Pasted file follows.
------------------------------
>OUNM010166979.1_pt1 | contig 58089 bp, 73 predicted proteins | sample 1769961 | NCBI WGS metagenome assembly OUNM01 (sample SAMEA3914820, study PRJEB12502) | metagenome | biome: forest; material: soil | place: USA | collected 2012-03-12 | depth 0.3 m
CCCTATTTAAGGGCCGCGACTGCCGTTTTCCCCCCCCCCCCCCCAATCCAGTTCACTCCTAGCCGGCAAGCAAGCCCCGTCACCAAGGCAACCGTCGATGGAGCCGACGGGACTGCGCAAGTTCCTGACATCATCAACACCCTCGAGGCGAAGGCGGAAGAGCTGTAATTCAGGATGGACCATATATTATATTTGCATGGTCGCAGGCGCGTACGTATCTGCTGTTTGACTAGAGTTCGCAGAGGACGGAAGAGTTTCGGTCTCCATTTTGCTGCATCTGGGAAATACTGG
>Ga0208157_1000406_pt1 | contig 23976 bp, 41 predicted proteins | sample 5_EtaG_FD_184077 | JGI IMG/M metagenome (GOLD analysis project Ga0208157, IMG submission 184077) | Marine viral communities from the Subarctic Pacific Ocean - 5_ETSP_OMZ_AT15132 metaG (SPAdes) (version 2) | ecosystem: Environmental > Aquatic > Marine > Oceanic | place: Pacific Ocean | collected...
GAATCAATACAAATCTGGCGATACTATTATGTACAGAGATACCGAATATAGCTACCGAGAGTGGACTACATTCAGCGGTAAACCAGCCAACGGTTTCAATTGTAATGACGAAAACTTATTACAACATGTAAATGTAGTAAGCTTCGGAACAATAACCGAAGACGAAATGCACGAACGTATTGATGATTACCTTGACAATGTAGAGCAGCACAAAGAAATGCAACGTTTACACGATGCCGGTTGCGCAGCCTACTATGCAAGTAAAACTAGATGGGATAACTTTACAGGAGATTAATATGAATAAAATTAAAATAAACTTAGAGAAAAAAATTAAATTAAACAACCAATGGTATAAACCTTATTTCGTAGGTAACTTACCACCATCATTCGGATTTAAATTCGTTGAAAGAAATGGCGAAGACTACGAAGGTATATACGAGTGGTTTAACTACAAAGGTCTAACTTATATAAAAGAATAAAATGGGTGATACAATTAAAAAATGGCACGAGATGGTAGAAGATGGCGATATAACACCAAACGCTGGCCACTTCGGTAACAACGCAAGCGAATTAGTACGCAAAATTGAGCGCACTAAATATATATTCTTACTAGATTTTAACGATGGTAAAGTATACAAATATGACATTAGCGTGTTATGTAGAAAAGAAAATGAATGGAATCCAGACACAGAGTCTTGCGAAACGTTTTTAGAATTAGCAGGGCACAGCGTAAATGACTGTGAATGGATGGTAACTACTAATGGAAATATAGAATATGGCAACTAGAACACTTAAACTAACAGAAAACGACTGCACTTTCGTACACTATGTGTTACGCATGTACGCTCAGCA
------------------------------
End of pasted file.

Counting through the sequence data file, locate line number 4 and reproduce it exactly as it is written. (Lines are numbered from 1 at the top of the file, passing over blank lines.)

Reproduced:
GAATCAATACAAATCTGGCGATACTATTATGTACAGAGATACCGAATATAGCTACCGAGAGTGGACTACATTCAGCGGTAAACCAGCCAACGGTTTCAATTGTAATGACGAAAACTTATTACAACATGTAAATGTAGTAAGCTTCGGAACAATAACCGAAGACGAAATGCACGAACGTATTGATGATTACCTTGACAATGTAGAGCAGCACAAAGAAATGCAACGTTTACACGATGCCGGTTGCGCAGCCTACTATGCAAGTAAAACTAGATGGGATAACTTTACAGGAGATTAATATGAATAAAATTAAAATAAACTTAGAGAAAAAAATTAAATTAAACAACCAATGGTATAAACCTTATTTCGTAGGTAACTTACCACCATCATTCGGATTTAAATTCGTTGAAAGAAATGGCGAAGACTACGAAGGTATATACGAGTGGTTTAACTACAAAGGTCTAACTTATATAAAAGAATAAAATGGGTGATACAATTAAAAAATGGCACGAGATGGTAGAAGATGGCGATATAACACCAAACGCTGGCCACTTCGGTAACAACGCAAGCGAATTAGTACGCAAAATTGAGCGCACTAAATATATATTCTTACTAGATTTTAACGATGGTAAAGTATACAAATATGACATTAGCGTGTTATGTAGAAAAGAAAATGAATGGAATCCAGACACAGAGTCTTGCGAAACGTTTTTAGAATTAGCAGGGCACAGCGTAAATGACTGTGAATGGATGGTAACTACTAATGGAAATATAGAATATGGCAACTAGAACACTTAAACTAACAGAAAACGACTGCACTTTCGTACACTATGTGTTACGCATGTACGCTCAGCA